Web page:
Union is a national university with academic centers located in: Ohio, Florida, and California.

For more information about Union Institute & University, visit www.myunion.edu or call 1- 800-861-6400.

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Which MBA Program is Right for You? You can get your MBA your way.

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Today’s business schools offer more opportunities than ever to help you find a program that meets your specific needs. Programs generally fall into the following categories:

Full-time MBA programs are primarily for students who are able to take time off from working full-time to concentrate on their studies. These programs are ideal for both “career switchers” and “career enhancers.” Global companies sometimes send employees for a total immersion experience in countries that represent an important business market.

  • Programs typically last from 12 to 21 months
  • Longer programs often include a three-to-four month internship option
  • Core course requirements are completed in the early stage of the program
  • Specific concentrations and elective courses finish the latter stage of the program
  • The mix of electives and requirements varies among programs
  • Students often relocate to attend full-time programs

Part-time MBA programs are designed for working professionals and allow students to work full-time during the day and attend classes in the evening or on weekends. Part-time programs are popular among career enhancers—those who have experience and want to further their career in a chosen field. They are also a smart choice if you already have a network in your field to help you find a new position post-graduation.

  • Courses are scheduled year-round
  • Programs typically lasts 2 to 5 years
  • Commuting is more common than relocation

Executive MBA (EMBA) programs enhance the careers of professionals who are already specialists in a field or industry. EMBA programs focus on honing general management skills in core classes, with little or no opportunity for specialization. Enrollment is often tied to a new or anticipated promotion, and most students are company-sponsored.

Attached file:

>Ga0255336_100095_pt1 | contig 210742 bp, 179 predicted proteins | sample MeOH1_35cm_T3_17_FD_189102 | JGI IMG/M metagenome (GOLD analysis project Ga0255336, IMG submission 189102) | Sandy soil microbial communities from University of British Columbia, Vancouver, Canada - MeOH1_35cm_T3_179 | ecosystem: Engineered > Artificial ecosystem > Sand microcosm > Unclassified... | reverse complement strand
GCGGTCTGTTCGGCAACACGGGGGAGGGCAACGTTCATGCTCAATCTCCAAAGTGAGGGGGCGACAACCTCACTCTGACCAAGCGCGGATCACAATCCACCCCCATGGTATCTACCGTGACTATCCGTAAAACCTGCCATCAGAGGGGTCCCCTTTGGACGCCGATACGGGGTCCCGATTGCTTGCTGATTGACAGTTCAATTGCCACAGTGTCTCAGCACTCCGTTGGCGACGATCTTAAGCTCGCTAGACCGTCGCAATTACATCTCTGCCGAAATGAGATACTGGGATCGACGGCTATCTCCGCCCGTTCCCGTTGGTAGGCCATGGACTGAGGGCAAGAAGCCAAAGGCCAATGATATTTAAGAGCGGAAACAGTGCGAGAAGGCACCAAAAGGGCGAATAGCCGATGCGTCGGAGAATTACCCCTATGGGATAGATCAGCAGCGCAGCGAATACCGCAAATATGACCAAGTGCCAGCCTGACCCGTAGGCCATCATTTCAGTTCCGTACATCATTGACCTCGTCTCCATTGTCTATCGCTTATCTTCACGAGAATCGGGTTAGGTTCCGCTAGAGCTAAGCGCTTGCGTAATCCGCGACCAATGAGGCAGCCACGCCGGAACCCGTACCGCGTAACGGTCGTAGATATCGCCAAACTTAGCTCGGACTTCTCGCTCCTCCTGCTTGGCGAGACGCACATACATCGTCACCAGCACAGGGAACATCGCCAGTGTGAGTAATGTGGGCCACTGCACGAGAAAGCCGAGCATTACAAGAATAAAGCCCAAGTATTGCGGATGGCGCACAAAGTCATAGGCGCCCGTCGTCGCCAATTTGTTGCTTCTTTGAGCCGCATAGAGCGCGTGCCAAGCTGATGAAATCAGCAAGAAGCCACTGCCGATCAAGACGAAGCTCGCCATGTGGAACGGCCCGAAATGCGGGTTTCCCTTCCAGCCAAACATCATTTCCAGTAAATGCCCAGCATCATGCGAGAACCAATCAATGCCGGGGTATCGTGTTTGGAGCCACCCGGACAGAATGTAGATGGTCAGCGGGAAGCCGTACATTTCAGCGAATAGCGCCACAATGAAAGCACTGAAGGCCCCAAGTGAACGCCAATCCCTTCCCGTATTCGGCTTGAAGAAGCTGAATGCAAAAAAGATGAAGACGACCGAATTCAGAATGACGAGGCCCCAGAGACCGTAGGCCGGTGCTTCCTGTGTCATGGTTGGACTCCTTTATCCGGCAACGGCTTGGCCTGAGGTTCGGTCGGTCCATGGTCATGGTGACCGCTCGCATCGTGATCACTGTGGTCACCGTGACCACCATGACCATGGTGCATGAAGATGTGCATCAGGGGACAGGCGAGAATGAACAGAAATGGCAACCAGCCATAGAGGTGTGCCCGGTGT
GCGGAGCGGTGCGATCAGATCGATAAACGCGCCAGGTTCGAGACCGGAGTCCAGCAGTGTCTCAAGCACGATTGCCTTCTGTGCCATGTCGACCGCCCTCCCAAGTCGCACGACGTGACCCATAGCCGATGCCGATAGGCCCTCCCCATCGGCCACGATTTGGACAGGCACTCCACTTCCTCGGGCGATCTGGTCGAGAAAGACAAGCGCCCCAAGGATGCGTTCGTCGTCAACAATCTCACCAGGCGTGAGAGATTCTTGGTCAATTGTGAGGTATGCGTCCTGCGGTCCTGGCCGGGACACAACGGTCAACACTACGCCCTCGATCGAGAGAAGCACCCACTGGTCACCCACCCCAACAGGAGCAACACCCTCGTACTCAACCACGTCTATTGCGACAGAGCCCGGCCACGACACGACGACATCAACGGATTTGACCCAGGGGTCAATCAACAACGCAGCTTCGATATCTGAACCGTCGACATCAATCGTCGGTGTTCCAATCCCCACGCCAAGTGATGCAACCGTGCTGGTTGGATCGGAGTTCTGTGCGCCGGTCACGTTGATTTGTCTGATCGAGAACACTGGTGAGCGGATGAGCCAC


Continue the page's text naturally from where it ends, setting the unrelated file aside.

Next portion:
• Students work full time and attend classes on Fridays and Saturdays, usually on alternate weekends, over two academic years
  • Offers a full immersion experience, with learning outside the classroom and extensive faculty and student/team interaction
  • The shared professional experience and expertise of students becomes part of the curriculum

Virtual/Online MBA programs are a good option for those who need or want to work full time and who cannot or do not want to attend classes in person. Most online programs allow students to complete assignments and review lessons when and where it works best for them.

Which type of program is best for you?
Before you make your decision, you’ll want to consider a variety of factors to determine which type of program will best overall experience to meet your professional and personal goals.

Goals and Program Elements

  • How do you learn best?
  • How much flexibility are you looking for in a program?
  • What is your industry or job function goal and how that could affect your choice in program type?
  • Do you already have a functional or industry specialty, or do you need an MBA to develop one?
  • Will an internship help you make a career transition?

Lifestyle

  • Can you handle going to school full time and working part time, or vice versa?
  • Do you want classmates who share your interests and experience level?
  • Are you ready for the responsibilities of an MBA-level position upon graduation?

Family Considerations

  • Will your partner need to relocate and/or enter a new job market?
  • Does the school offer support for partners and families?

Location/Other

  • Do you want to study locally, in your home country, or abroad?
  • Do you prefer to be in a college town or a city?
  • How will the school’s connections with the local business community help?
  • Will your current employer support you in a full- or part-time program?

Carefully consider your answers to these questions, and you’ll have a much better idea of which type of program will be your perfect fit.

Source: FORTÉ Foundation

Meet Danielle Olson: A ‘Gique’ Advancing the Case for STEAM Education

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Danielle Olson

What is a “Gique”? It’s a cross between “geek” and “chic,” a maker and creative problem-solver whose interdisciplinary interests turn STEM into STEAM. Meet Danielle Olson, researcher and PhD student at MIT and proud founder of Gique, a nonprofit that provides transformational, culturally situated STEAM learning for underserved youth.